# Most precise way to add or multiply numbers with/without decimal places in sugarcube?

Hello,
I have a system which calculates a final value from the sum of several
different variables by adding the values of those variables together.

First, the variables must be multiplied by a percentage, in this case represented by a value between 0 and 1, with 0.00 being 0% and 1.00 being 100%:

``````<<set \$VariableDifference1 to 0>>
<<set \$MainValue to 100>>
<<set \$PercentageValue to 0.056>>

\$VariableDifference1
\$MainValue
\$PercentageValue

<<set \$VariableDifference1 to \$MainValue * \$PercentageValue>>\

\$VariableDifference1
\$MainValue
\$PercentageValue``````

And in this case, as you can see if you try it for yourselves,
\$variableDifference1 becomes 5.6000000000000005 rather than 5.6. Due to
the nature of the system I am creating, answers regarding percentages etc
would need to be as precise and exact as possible. I am also unsure if
the actual addition side is correct or not, it only uses a fairly simple

``<<set \$x3 to \$x1 + \$x2>>``

Type thing, but I know that the end result is often incorrect because to
multiply a number by a percentage I personally can't think of any way
other than multiplying it by a number with a decimal place, and I've had
this explained to me only recently by MadExile, but because of the way
the system performs calculation, it will sometimes return numbers with
multiple decimal places even if it's adding/multiplying two whole numbers
together.

To summarise, I'm in need of a method that could calculate the percentage
of a value as exactly as possible with as little margin for error as
possible. Thank you.

by (159k points)

Your previous My Percentage Amalgamation system calculates certain number values incorrectly thread contains the information on how to handle the conversion of a decimal number both to and from an integer using scientific E-notation.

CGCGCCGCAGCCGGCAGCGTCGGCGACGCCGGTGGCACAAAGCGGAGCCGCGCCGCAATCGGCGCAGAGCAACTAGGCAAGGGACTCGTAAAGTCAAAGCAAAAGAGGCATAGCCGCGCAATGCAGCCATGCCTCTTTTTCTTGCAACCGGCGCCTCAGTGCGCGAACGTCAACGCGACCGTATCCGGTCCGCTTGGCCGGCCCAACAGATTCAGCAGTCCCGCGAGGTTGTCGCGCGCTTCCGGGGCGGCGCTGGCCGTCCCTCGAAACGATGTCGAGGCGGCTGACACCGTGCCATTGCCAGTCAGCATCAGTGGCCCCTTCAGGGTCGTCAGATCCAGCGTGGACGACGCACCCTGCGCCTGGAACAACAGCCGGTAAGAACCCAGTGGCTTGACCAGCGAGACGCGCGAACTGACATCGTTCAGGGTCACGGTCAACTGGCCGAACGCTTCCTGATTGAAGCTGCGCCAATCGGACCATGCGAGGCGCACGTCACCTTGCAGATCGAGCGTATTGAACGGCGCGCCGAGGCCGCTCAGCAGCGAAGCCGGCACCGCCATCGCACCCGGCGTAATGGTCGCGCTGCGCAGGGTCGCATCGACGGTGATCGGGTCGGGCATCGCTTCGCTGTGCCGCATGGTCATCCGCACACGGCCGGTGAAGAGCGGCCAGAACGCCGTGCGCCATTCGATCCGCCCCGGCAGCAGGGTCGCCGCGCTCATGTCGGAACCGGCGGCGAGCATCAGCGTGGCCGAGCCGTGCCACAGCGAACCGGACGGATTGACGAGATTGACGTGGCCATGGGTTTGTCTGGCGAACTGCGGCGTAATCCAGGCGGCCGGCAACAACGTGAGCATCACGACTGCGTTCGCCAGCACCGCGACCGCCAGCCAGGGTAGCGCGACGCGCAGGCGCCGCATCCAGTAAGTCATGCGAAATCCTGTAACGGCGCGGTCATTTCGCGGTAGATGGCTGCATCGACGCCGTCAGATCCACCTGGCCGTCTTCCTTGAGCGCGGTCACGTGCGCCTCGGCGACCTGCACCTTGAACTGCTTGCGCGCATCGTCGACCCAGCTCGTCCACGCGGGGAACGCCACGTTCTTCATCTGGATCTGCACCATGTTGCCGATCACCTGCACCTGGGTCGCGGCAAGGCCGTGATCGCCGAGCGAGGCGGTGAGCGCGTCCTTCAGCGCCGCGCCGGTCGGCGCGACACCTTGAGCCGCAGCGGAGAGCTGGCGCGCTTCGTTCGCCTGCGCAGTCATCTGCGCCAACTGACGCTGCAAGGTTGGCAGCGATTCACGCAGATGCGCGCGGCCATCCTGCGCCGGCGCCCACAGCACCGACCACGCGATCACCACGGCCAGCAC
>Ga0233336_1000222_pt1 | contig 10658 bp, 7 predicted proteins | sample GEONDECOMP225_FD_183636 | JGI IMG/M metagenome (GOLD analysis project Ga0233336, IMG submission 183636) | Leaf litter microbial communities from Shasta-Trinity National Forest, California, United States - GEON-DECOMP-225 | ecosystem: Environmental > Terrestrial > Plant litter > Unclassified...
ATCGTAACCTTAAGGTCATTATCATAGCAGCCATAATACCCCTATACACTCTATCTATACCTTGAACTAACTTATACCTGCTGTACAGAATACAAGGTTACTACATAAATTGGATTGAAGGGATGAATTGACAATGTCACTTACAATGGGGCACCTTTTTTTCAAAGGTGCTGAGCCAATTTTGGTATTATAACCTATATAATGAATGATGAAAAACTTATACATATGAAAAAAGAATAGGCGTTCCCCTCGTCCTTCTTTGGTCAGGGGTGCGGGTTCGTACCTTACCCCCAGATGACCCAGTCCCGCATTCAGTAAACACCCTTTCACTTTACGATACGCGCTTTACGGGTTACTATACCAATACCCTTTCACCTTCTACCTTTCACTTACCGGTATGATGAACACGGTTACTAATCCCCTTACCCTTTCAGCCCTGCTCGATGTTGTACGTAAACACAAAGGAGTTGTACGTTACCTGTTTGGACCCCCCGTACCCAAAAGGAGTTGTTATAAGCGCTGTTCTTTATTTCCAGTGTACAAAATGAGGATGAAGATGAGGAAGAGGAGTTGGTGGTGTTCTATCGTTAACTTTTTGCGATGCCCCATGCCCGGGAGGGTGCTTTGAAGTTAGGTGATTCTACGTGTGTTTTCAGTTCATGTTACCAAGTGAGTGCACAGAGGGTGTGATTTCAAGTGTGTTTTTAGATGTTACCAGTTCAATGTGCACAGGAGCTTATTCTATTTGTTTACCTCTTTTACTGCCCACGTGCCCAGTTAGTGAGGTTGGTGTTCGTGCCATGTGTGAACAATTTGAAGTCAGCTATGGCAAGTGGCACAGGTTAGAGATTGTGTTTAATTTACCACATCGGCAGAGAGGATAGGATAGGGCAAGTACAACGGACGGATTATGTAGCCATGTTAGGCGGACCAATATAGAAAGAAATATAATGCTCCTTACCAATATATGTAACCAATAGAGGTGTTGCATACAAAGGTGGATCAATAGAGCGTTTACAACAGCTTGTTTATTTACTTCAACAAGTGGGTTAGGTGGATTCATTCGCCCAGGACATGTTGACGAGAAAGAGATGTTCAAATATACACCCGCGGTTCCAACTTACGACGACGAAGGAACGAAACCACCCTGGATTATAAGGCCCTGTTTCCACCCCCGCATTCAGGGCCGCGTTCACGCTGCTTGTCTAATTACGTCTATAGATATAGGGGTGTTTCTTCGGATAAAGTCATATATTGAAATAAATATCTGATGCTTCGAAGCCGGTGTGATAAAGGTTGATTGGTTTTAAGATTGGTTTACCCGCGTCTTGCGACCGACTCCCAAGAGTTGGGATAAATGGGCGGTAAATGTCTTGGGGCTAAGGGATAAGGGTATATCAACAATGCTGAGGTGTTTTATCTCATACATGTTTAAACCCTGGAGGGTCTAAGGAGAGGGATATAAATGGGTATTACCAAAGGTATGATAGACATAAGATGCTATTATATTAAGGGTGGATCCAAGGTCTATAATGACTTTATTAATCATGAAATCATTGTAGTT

In this new example you are using a percentage significant to three decimal places, so you would need to change the conversion process to take that into consideration.

``````<<set \$VariableDifference1 to 0>>
<<set \$MainValue to 100>>

<<set \$PercentageValue to Number(0.056 + 'e3')>>   /% eg. 56 %/

\$VariableDifference1
\$MainValue
\$PercentageValue

<<set \$VariableDifference1 to Number(\$MainValue * \$PercentageValue + 'e-3')>>\

\$VariableDifference1
\$MainValue
\$PercentageValue
``````

... notice the change from being significant to two decimal places (eg. the e2 and e-2) to now being significant to three decimal places (eg. the e3 and e-3)

by (180 points)

Much Obliged greyelf; so far so good! I wasn't at all aware that the number next to the 'e' represented how many digits would be translated to whole numbers. Interesting. Even so, I'm still slightly concerned that if, for example, I add two separate numbers from these calculations with the standard macros;

(As of me writing this post, the code format button isn't currently in the toolbar in it's regular place, nor can I see it elsewhere for whatever reason.)

<<set \$x3 to \$x1 + \$x2>>

The above could still have a chance of generating a resulting answer that could be mathematically incorrect. Is there any way to address this issue, or to place some kind of code that calculates sums as a calculator would rather than with the standard multiple floating points etc?

by (159k points)

<<set \$x3 to \$x1 + \$x2>>

Could you supply an example where addition of decimal point numbers results in an incorrect value?

One of the points made in the other thread was to not use decimal point number unless absolutely necessary, and this principle is used through out software in general.

eg. In currency related software \$8.75 would generally be 875 cents internally and only converted to a decimal number at the point it is displayed on screen.

I suggest you do the same with the numerical values within your story.